In a televised national address on Thursday night, Mubarak once again refused to step down despite more than two weeks of mass protests, telling the people that instead he had transferred some powers to his vice president.
“This speech from President Mubarak showed no new prospects,” Westerwelle said during a UN Security Council visit in New York. “It was not the hoped for step forward.”
In fact, the speech left worries over the situation “bigger, not smaller,” he said.
During a Friday morning interview with broadcaster ZDF, Westerwelle also urged the Egyptian government to avoid violence against demonstrators.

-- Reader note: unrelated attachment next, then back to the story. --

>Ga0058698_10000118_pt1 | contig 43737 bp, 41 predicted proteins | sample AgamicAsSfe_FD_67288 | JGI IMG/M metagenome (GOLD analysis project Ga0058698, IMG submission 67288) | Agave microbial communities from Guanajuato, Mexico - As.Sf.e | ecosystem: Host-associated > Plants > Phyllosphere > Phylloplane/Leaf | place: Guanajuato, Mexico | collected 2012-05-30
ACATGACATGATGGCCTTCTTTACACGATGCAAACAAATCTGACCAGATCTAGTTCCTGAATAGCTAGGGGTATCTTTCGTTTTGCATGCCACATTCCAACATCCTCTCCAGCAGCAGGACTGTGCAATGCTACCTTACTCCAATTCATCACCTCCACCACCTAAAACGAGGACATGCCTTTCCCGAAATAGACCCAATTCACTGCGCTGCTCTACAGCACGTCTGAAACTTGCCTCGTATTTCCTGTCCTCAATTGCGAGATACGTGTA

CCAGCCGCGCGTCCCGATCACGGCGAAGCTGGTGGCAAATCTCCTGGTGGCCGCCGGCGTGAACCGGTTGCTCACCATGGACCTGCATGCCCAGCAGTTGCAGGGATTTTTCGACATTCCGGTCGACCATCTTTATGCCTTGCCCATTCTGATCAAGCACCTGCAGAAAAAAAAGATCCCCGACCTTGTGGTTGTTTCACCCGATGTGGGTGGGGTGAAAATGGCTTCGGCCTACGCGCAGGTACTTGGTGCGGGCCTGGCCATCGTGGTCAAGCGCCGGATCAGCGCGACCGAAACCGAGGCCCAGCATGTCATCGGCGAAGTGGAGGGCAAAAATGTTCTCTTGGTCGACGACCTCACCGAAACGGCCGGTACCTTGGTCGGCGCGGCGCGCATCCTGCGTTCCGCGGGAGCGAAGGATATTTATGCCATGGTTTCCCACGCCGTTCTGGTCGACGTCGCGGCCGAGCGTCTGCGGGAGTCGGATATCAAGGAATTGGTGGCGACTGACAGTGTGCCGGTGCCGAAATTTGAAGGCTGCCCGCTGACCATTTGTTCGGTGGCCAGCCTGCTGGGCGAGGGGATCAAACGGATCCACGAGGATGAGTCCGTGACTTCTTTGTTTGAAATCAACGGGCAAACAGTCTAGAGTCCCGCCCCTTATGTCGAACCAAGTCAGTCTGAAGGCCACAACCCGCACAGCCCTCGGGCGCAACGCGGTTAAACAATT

This means that protestors “should not be beaten or have to fear violence, and that the security officials also protect them,” the foreign minister said.
During his speech Mubarak said he would stay on as president to oversee constitutional reforms and a free election.
Egyptians had gathered with their families in Cairo's Tahrir Square, the centre of the historic protest movement, to watch the broadcast. But as it became clear that Mubarak would not leave office after 30 years of autocratic rule, the crowd reportedly became enraged.
Massive protests are expected for Friday.
In another interview with daily Bild on Friday, Westerwelle urged accelerated talks between the Egyptian government and opposition parties.
“The political change can suffer no delays,” he said.